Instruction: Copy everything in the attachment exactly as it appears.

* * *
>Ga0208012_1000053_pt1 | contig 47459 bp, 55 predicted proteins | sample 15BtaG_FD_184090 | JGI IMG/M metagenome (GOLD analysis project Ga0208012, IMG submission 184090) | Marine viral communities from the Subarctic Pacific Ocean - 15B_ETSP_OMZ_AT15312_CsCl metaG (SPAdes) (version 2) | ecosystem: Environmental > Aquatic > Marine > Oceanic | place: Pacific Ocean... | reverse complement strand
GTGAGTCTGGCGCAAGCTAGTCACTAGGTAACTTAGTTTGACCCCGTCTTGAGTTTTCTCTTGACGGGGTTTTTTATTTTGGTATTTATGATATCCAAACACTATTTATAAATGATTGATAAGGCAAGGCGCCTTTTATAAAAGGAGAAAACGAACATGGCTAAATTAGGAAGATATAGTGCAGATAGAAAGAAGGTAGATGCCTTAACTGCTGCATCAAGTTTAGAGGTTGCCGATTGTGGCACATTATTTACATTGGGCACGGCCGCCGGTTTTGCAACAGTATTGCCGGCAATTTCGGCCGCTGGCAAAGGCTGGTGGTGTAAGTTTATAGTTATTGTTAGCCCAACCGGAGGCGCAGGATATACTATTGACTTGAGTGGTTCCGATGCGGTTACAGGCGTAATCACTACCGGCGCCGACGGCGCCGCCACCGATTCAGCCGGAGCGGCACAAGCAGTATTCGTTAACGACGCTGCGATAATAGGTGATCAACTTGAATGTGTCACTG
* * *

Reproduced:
>Ga0208012_1000053_pt1 | contig 47459 bp, 55 predicted proteins | sample 15BtaG_FD_184090 | JGI IMG/M metagenome (GOLD analysis project Ga0208012, IMG submission 184090) | Marine viral communities from the Subarctic Pacific Ocean - 15B_ETSP_OMZ_AT15312_CsCl metaG (SPAdes) (version 2) | ecosystem: Environmental > Aquatic > Marine > Oceanic | place: Pacific Ocean... | reverse complement strand
GTGAGTCTGGCGCAAGCTAGTCACTAGGTAACTTAGTTTGACCCCGTCTTGAGTTTTCTCTTGACGGGGTTTTTTATTTTGGTATTTATGATATCCAAACACTATTTATAAATGATTGATAAGGCAAGGCGCCTTTTATAAAAGGAGAAAACGAACATGGCTAAATTAGGAAGATATAGTGCAGATAGAAAGAAGGTAGATGCCTTAACTGCTGCATCAAGTTTAGAGGTTGCCGATTGTGGCACATTATTTACATTGGGCACGGCCGCCGGTTTTGCAACAGTATTGCCGGCAATTTCGGCCGCTGGCAAAGGCTGGTGGTGTAAGTTTATAGTTATTGTTAGCCCAACCGGAGGCGCAGGATATACTATTGACTTGAGTGGTTCCGATGCGGTTACAGGCGTAATCACTACCGGCGCCGACGGCGCCGCCACCGATTCAGCCGGAGCGGCACAAGCAGTATTCGTTAACGACGCTGCGATAATAGGTGATCAACTTGAATGTGTCACTG